: base("StudentDbContext")
    {
    }
        public DbSet Students { get; set; }
    }
}

Step 10: Notice in above code, the constructor is used to pass connection string "StudentDbContext" to the base class which will be used to connect to SQL Server to create database and table. By default, the name of the DbContext class will be the name of our database that will be created automatically. You remember one thing here is that the connection string "StudentDbContext" name should be similar to connection string that you configure in "Web.Config" file.

Step 11: Now, define a connection string in the web.config file. Notice that in below connection string, I specified "DBStudent" as database name that will be created. The new connection string will be same as following screen shot:

Step 12: All right, right click on project and build the application. Now right click on Controller folder and select Add and then "Controller".

Step 13: Now, select scaffold controller template from "Add Scaffold" dialog box and click "Add". It will ask for controller name, give proper name to controller e.g. "StudentController" in this sample application.

Step 14: In the above step as we selected Scaffold template, it will automatically generate below code to the "StudentController.cs" class file. Notice that the attribute "ValidateAntiForgeryToken" added automatically by ASP.NET MVC 5 code generator, I will discuss more about "ValidateAntiForgeryToken in another Article.

using System;
using System.Collections.Generic;
using System.Data;
using System.Data.Entity;
using System.Linq;
using System.Net;
using System.Web;
using System.Web.Mvc;
using MVCCodeFirst.Models;

namespace MVCCodeFirst.Controllers
{
public class StudentController : Controller
{
	private StudentContext db = new StudentContext();

	// GET: /Student/
	public ActionResult Index()
	{
		return View(db.Students.ToList());
	}
	// GET: /Student/Details/5
	public ActionResult Details(int? id)
	{
		if (id == null)
		{
			return new HttpStatusCodeResult(HttpStatusCode.BadRequest);
		}
		Student student = db.Students.Find(id);
		if (student == null)
		{
			return HttpNotFound();
		}
		return View(student);
	}
	// GET: /Student/Create
	public ActionResult Create()
	{
		return View();
	}
	[HttpPost]
	[ValidateAntiForgeryToken]
	public ActionResult Create([Bind(Include="Id,Name,Department,
	EmailId,Genter,DOB,Address,City,State")] Student student)
	{
		if (ModelState.IsValid)
		{
			db.Students.Add(student);
			db.SaveChanges();
			return RedirectToAction("Index");
		}
		return View(student);
	}
	// GET: /Student/Edit/5
	public ActionResult Edit(int? id)
	{
		if (id == null)
		{
			return new HttpStatusCodeResult(HttpStatusCode.BadRequest);
		}
		Student student = db.Students.Find(id);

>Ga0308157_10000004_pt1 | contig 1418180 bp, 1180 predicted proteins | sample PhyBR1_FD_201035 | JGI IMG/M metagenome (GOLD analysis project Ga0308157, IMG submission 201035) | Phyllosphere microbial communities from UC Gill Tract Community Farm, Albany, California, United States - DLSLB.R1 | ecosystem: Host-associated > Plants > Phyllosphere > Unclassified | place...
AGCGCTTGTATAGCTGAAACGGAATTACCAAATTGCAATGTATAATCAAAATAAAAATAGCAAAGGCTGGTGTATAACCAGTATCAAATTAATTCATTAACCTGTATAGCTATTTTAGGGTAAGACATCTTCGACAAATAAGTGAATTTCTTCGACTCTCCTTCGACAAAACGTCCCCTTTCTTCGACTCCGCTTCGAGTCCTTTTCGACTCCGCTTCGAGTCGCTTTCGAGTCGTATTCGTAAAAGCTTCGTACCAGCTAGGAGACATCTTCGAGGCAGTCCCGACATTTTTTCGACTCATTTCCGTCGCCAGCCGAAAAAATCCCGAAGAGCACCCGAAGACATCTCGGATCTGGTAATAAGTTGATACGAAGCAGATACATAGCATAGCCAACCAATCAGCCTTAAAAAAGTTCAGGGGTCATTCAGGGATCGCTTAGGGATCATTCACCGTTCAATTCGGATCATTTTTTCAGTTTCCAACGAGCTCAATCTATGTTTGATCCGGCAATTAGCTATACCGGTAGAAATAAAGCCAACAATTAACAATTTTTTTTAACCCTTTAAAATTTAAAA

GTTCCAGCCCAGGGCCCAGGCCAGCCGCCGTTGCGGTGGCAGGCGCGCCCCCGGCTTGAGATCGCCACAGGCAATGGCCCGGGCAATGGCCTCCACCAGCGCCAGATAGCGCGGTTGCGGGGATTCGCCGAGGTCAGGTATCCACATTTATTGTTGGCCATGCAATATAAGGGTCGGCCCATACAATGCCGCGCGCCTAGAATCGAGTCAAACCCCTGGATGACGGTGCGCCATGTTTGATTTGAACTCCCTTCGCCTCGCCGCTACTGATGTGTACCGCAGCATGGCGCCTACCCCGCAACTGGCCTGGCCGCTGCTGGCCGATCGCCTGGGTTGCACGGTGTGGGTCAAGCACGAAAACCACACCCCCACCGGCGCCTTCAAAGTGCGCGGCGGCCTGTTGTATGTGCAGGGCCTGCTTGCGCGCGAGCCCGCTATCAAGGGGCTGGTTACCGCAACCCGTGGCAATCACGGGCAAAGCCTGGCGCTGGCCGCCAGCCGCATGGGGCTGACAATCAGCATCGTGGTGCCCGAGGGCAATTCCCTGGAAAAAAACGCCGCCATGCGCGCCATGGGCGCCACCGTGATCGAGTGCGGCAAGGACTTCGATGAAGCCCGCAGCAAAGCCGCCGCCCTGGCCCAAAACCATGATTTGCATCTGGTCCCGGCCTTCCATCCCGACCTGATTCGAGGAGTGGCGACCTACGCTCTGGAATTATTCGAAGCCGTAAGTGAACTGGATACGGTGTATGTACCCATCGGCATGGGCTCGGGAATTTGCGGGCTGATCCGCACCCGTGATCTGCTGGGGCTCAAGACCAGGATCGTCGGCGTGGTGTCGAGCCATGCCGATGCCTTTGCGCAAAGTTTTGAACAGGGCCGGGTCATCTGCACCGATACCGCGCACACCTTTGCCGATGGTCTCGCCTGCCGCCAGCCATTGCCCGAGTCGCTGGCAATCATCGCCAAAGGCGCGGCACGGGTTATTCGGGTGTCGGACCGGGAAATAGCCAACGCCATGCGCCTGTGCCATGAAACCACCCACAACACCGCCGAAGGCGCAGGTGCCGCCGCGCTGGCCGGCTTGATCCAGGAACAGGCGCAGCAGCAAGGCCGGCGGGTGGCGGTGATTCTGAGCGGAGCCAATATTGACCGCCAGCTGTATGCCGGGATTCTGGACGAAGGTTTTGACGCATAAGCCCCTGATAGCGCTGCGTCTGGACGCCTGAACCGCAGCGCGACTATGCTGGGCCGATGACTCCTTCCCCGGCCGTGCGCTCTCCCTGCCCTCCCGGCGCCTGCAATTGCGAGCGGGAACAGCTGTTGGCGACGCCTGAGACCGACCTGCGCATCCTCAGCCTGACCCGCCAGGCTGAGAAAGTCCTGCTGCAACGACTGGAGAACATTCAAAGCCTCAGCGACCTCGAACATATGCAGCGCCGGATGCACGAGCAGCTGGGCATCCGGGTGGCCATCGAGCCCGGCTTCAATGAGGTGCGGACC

if (student == null)
		{
			return HttpNotFound();
		}
		return View(student);
	}
	[HttpPost]
	[ValidateAntiForgeryToken]
	public ActionResult Edit([Bind(Include="Id,Name,Department,
	EmailId,Genter,DOB,Address,City,State")] Student student)
	{
		if (ModelState.IsValid)
		{
			db.Entry(student).State = EntityState.Modified;
			db.SaveChanges();
			return RedirectToAction("Index");
		}
		return View(student);
	}
	// GET: /Student/Delete/5
	public ActionResult Delete(int? id)
	{
		if (id == null)
		{
			return new HttpStatusCodeResult(HttpStatusCode.BadRequest);
		}
		Student student = db.Students.Find(id);
		if (student == null)
		{
			return HttpNotFound();
		}
		return View(student);
	}
	// POST: /Student/Delete/5
	[HttpPost, ActionName("Delete")]
	[ValidateAntiForgeryToken]
	public ActionResult DeleteConfirmed(int id)
	{
		Student student = db.Students.Find(id);
		db.Students.Remove(student);
		db.SaveChanges();
		return RedirectToAction("Index");
	}
	protected override void Dispose(bool disposing)
	{
		if (disposing)
		{
			db.Dispose();
		}
		base.Dispose(disposing);
	}
}
}

Step 15: Notice that, because we selected Scaffold controller, the ASP.NET MVC 5 entity framework will also generate "Views" for us automatically you don't need to add view manually for CRUD operations. See below screen shot:

Step 16: All right, our sample ASP.NET MVC 5 model first application is ready to fly. Run the application, open SQL Server and see "DBStudent" database has been created. This is the beauty of Entity Framework. Now we can perform all the CRUD operations on this database using our sample application.

Step 17: Our database is ready, now click on "Create New" link on page and insert all fields value and "Save". It will redirect you to the index page as below screen shot:

Step 18: Now go to SQL Server Management Studio and check "Students" table that was created via code first approach sample application. You can see the inserted record into the "Student" table.


Download Code ⇩

Appreciate your valuable feedback:

I hope this article is useful for you. I look forward for your comments and feedback. So please provide your valuable feedback so that I can make this blog better. You can also share this article by hitting below button.
Happy learning...

 
 
SHARE THIS IF YOU LIKE!
submit to reddit
SUBSCRIBE FOR LATEST UPDATES
HAVE WE CONNECTED ON FACEBOOK?
TOP TUTORIALSTOP CODE EXAMPLESTOP LIVE DEMOLINKSSTAY CONNECTED
HTML Tutorial
HTML5 Tutorial
Bootstrap3 Tutorial
Javascript Tutorial
TypeScript Tutorial
AngularJS Tutorial
CSharp Tutorial
PHP Tutorial
Developer Tools
Javascript
AngularJS
Google MAP API V3
ASP.NET
Javascript
AngularJS
Google MAP API V3
Contact Us
Advertise with Us
Privacy Policy
Disclaimer
Stay connected. We actually like you. If you want to get up to the minute updates, then connect with us on your fav below.
 
Twitter   Linkedin   Facebook   Google+    RSS   Pinterest
 
Protected by Copyscape Original Content Checker
 
 
Copyright ©2017 www.techstrikers.com Unauthorized reproduction/replication of any part of this site is prohibited.